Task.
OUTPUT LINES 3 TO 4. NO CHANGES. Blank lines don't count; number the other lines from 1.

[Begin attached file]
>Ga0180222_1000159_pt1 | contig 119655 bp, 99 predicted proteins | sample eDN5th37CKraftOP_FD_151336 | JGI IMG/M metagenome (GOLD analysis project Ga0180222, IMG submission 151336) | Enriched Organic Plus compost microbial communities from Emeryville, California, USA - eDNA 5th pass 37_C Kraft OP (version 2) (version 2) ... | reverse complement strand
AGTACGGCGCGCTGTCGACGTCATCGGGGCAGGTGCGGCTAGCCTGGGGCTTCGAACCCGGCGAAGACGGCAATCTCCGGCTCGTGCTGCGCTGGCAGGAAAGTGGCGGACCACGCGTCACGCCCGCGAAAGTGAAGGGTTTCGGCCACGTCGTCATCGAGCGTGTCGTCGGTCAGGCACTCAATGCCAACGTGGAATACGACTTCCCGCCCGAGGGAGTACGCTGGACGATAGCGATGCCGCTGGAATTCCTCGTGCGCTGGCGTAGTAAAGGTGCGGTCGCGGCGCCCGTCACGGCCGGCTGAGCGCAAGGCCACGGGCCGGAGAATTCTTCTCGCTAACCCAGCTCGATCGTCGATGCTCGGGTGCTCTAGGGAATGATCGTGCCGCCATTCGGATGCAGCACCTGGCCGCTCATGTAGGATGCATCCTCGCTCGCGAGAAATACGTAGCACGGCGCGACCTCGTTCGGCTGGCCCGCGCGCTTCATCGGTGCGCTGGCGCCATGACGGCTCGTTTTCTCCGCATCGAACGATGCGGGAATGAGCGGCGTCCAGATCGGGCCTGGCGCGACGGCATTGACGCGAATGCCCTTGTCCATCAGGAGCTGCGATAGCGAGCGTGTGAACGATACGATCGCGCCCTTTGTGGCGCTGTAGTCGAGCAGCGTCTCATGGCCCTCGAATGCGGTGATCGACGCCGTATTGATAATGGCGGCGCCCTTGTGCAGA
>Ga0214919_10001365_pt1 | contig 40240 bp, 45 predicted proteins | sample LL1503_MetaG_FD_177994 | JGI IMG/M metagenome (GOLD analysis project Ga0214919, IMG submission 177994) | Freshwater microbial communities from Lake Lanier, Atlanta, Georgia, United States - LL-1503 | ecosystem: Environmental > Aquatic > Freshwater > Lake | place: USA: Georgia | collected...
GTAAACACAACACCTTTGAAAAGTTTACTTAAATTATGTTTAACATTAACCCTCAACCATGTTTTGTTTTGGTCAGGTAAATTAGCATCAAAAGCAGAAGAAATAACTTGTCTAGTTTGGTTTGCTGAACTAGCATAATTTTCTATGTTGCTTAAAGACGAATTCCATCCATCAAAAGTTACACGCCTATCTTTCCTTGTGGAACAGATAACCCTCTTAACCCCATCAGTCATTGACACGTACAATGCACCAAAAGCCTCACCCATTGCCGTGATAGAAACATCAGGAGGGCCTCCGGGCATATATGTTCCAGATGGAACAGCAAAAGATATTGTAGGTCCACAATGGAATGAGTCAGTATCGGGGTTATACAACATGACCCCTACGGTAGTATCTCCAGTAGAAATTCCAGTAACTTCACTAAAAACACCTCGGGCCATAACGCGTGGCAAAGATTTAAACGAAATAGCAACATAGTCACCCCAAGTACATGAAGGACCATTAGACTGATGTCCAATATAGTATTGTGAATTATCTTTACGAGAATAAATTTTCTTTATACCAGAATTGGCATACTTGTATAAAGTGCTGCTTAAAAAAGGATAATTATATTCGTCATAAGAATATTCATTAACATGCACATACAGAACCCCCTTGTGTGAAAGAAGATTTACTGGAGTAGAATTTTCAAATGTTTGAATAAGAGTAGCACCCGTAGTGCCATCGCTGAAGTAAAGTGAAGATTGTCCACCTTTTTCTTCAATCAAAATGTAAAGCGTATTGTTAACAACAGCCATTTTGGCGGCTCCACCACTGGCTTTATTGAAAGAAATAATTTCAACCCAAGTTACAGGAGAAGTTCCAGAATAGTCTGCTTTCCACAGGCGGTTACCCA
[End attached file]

>Ga0214919_10001365_pt1 | contig 40240 bp, 45 predicted proteins | sample LL1503_MetaG_FD_177994 | JGI IMG/M metagenome (GOLD analysis project Ga0214919, IMG submission 177994) | Freshwater microbial communities from Lake Lanier, Atlanta, Georgia, United States - LL-1503 | ecosystem: Environmental > Aquatic > Freshwater > Lake | place: USA: Georgia | collected...
GTAAACACAACACCTTTGAAAAGTTTACTTAAATTATGTTTAACATTAACCCTCAACCATGTTTTGTTTTGGTCAGGTAAATTAGCATCAAAAGCAGAAGAAATAACTTGTCTAGTTTGGTTTGCTGAACTAGCATAATTTTCTATGTTGCTTAAAGACGAATTCCATCCATCAAAAGTTACACGCCTATCTTTCCTTGTGGAACAGATAACCCTCTTAACCCCATCAGTCATTGACACGTACAATGCACCAAAAGCCTCACCCATTGCCGTGATAGAAACATCAGGAGGGCCTCCGGGCATATATGTTCCAGATGGAACAGCAAAAGATATTGTAGGTCCACAATGGAATGAGTCAGTATCGGGGTTATACAACATGACCCCTACGGTAGTATCTCCAGTAGAAATTCCAGTAACTTCACTAAAAACACCTCGGGCCATAACGCGTGGCAAAGATTTAAACGAAATAGCAACATAGTCACCCCAAGTACATGAAGGACCATTAGACTGATGTCCAATATAGTATTGTGAATTATCTTTACGAGAATAAATTTTCTTTATACCAGAATTGGCATACTTGTATAAAGTGCTGCTTAAAAAAGGATAATTATATTCGTCATAAGAATATTCATTAACATGCACATACAGAACCCCCTTGTGTGAAAGAAGATTTACTGGAGTAGAATTTTCAAATGTTTGAATAAGAGTAGCACCCGTAGTGCCATCGCTGAAGTAAAGTGAAGATTGTCCACCTTTTTCTTCAATCAAAATGTAAAGCGTATTGTTAACAACAGCCATTTTGGCGGCTCCACCACTGGCTTTATTGAAAGAAATAATTTCAACCCAAGTTACAGGAGAAGTTCCAGAATAGTCTGCTTTCCACAGGCGGTTACCCA